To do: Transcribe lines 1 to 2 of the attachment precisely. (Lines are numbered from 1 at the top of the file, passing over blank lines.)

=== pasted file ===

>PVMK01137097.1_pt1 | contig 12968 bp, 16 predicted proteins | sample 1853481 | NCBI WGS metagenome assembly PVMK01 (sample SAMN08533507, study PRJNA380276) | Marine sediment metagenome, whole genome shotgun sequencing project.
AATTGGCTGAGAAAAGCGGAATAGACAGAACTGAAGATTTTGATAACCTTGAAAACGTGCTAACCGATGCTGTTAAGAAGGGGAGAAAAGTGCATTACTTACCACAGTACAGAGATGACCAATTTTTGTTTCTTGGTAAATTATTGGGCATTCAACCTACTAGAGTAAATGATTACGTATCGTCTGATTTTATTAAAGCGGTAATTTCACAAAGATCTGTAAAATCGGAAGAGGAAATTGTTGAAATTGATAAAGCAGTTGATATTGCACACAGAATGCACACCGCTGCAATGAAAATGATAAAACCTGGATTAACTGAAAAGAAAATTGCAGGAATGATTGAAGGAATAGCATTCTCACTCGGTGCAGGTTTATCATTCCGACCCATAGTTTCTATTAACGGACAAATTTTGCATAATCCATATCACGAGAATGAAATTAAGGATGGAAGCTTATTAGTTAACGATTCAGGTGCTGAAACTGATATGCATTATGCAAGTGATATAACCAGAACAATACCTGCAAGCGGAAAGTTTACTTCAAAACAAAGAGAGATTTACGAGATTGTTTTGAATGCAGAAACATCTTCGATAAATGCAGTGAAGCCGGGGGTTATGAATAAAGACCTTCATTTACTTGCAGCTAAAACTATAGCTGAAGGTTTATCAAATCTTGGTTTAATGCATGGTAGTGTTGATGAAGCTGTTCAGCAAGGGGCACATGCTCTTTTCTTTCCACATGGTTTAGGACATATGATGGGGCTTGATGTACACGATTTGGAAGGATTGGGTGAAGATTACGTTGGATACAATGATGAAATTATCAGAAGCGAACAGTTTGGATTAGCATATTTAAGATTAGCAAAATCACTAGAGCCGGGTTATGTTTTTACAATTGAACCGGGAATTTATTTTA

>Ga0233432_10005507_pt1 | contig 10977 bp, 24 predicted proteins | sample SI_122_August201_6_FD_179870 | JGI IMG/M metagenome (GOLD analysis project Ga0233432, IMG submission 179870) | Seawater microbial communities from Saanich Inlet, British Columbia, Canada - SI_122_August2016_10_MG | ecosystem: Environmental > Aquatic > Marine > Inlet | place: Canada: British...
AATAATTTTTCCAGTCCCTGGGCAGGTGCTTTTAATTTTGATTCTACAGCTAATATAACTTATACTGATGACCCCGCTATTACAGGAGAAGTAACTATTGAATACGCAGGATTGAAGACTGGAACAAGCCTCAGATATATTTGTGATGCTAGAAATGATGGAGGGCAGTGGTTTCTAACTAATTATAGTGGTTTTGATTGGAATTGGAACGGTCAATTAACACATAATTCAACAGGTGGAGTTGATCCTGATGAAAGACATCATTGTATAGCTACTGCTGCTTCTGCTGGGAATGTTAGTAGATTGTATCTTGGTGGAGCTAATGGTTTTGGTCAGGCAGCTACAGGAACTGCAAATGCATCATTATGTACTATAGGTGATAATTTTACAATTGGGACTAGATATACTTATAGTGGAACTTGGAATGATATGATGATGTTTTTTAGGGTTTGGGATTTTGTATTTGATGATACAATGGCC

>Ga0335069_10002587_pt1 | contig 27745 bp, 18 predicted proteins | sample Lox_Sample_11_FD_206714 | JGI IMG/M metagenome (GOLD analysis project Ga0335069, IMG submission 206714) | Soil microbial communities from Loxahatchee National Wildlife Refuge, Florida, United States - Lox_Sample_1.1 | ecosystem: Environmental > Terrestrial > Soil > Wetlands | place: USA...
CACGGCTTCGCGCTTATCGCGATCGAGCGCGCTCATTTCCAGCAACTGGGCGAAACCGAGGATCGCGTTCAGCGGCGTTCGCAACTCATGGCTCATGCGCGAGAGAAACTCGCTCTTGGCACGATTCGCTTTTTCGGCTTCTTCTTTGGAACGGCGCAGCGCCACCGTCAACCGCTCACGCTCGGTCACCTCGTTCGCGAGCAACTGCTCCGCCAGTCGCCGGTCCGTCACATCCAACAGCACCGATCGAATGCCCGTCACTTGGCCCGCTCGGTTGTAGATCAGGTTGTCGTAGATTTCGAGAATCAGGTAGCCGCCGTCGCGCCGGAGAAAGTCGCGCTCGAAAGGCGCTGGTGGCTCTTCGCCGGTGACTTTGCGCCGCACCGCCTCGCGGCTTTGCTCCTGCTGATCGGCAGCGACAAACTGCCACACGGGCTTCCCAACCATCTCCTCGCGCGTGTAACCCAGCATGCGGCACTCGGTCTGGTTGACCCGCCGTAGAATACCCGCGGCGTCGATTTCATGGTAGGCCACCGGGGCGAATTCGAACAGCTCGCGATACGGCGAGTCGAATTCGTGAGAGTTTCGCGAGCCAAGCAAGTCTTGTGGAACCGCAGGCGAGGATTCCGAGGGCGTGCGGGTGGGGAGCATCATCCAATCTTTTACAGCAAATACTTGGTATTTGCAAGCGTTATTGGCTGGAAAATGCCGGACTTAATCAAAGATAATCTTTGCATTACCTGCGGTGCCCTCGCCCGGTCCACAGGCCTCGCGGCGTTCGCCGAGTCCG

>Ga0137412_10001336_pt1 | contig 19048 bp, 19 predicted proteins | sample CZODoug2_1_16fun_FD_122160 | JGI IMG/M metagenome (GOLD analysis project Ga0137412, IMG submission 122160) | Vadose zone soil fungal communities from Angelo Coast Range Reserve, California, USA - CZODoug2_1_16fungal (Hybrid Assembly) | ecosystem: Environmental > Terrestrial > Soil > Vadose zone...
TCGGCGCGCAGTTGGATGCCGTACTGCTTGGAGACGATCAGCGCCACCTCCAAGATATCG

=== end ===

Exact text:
>PVMK01137097.1_pt1 | contig 12968 bp, 16 predicted proteins | sample 1853481 | NCBI WGS metagenome assembly PVMK01 (sample SAMN08533507, study PRJNA380276) | Marine sediment metagenome, whole genome shotgun sequencing project.
AATTGGCTGAGAAAAGCGGAATAGACAGAACTGAAGATTTTGATAACCTTGAAAACGTGCTAACCGATGCTGTTAAGAAGGGGAGAAAAGTGCATTACTTACCACAGTACAGAGATGACCAATTTTTGTTTCTTGGTAAATTATTGGGCATTCAACCTACTAGAGTAAATGATTACGTATCGTCTGATTTTATTAAAGCGGTAATTTCACAAAGATCTGTAAAATCGGAAGAGGAAATTGTTGAAATTGATAAAGCAGTTGATATTGCACACAGAATGCACACCGCTGCAATGAAAATGATAAAACCTGGATTAACTGAAAAGAAAATTGCAGGAATGATTGAAGGAATAGCATTCTCACTCGGTGCAGGTTTATCATTCCGACCCATAGTTTCTATTAACGGACAAATTTTGCATAATCCATATCACGAGAATGAAATTAAGGATGGAAGCTTATTAGTTAACGATTCAGGTGCTGAAACTGATATGCATTATGCAAGTGATATAACCAGAACAATACCTGCAAGCGGAAAGTTTACTTCAAAACAAAGAGAGATTTACGAGATTGTTTTGAATGCAGAAACATCTTCGATAAATGCAGTGAAGCCGGGGGTTATGAATAAAGACCTTCATTTACTTGCAGCTAAAACTATAGCTGAAGGTTTATCAAATCTTGGTTTAATGCATGGTAGTGTTGATGAAGCTGTTCAGCAAGGGGCACATGCTCTTTTCTTTCCACATGGTTTAGGACATATGATGGGGCTTGATGTACACGATTTGGAAGGATTGGGTGAAGATTACGTTGGATACAATGATGAAATTATCAGAAGCGAACAGTTTGGATTAGCATATTTAAGATTAGCAAAATCACTAGAGCCGGGTTATGTTTTTACAATTGAACCGGGAATTTATTTTA